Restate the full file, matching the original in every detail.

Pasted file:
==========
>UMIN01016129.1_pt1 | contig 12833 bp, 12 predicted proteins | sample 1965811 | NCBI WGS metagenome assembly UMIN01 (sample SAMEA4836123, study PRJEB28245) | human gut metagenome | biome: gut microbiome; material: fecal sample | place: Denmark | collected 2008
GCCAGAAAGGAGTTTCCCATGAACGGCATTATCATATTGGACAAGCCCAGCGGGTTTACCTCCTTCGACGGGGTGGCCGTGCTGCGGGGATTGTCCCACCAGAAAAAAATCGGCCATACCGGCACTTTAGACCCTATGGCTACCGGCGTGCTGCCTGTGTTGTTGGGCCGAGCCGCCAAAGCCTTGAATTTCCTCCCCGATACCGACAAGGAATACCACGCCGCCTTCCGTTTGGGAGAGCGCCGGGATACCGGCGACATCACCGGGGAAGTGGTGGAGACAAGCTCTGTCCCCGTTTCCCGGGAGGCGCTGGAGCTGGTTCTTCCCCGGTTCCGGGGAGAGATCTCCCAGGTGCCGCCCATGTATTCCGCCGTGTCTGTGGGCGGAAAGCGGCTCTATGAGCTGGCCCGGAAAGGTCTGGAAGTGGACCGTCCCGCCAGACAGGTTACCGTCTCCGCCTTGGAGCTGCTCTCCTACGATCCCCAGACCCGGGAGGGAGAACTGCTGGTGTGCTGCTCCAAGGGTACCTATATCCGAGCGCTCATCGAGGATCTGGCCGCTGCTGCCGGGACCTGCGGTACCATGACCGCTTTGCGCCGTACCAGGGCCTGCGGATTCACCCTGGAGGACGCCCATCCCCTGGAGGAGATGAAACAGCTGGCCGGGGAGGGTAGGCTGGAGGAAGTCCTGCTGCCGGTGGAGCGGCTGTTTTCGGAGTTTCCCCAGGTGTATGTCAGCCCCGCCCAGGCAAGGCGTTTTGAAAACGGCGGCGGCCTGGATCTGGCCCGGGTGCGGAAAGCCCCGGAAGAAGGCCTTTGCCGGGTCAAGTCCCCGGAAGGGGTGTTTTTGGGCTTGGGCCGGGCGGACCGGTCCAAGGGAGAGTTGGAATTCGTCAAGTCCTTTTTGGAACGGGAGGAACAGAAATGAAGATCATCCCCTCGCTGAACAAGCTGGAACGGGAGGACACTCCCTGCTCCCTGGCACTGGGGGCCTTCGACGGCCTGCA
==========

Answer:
>UMIN01016129.1_pt1 | contig 12833 bp, 12 predicted proteins | sample 1965811 | NCBI WGS metagenome assembly UMIN01 (sample SAMEA4836123, study PRJEB28245) | human gut metagenome | biome: gut microbiome; material: fecal sample | place: Denmark | collected 2008
GCCAGAAAGGAGTTTCCCATGAACGGCATTATCATATTGGACAAGCCCAGCGGGTTTACCTCCTTCGACGGGGTGGCCGTGCTGCGGGGATTGTCCCACCAGAAAAAAATCGGCCATACCGGCACTTTAGACCCTATGGCTACCGGCGTGCTGCCTGTGTTGTTGGGCCGAGCCGCCAAAGCCTTGAATTTCCTCCCCGATACCGACAAGGAATACCACGCCGCCTTCCGTTTGGGAGAGCGCCGGGATACCGGCGACATCACCGGGGAAGTGGTGGAGACAAGCTCTGTCCCCGTTTCCCGGGAGGCGCTGGAGCTGGTTCTTCCCCGGTTCCGGGGAGAGATCTCCCAGGTGCCGCCCATGTATTCCGCCGTGTCTGTGGGCGGAAAGCGGCTCTATGAGCTGGCCCGGAAAGGTCTGGAAGTGGACCGTCCCGCCAGACAGGTTACCGTCTCCGCCTTGGAGCTGCTCTCCTACGATCCCCAGACCCGGGAGGGAGAACTGCTGGTGTGCTGCTCCAAGGGTACCTATATCCGAGCGCTCATCGAGGATCTGGCCGCTGCTGCCGGGACCTGCGGTACCATGACCGCTTTGCGCCGTACCAGGGCCTGCGGATTCACCCTGGAGGACGCCCATCCCCTGGAGGAGATGAAACAGCTGGCCGGGGAGGGTAGGCTGGAGGAAGTCCTGCTGCCGGTGGAGCGGCTGTTTTCGGAGTTTCCCCAGGTGTATGTCAGCCCCGCCCAGGCAAGGCGTTTTGAAAACGGCGGCGGCCTGGATCTGGCCCGGGTGCGGAAAGCCCCGGAAGAAGGCCTTTGCCGGGTCAAGTCCCCGGAAGGGGTGTTTTTGGGCTTGGGCCGGGCGGACCGGTCCAAGGGAGAGTTGGAATTCGTCAAGTCCTTTTTGGAACGGGAGGAACAGAAATGAAGATCATCCCCTCGCTGAACAAGCTGGAACGGGAGGACACTCCCTGCTCCCTGGCACTGGGGGCCTTCGACGGCCTGCA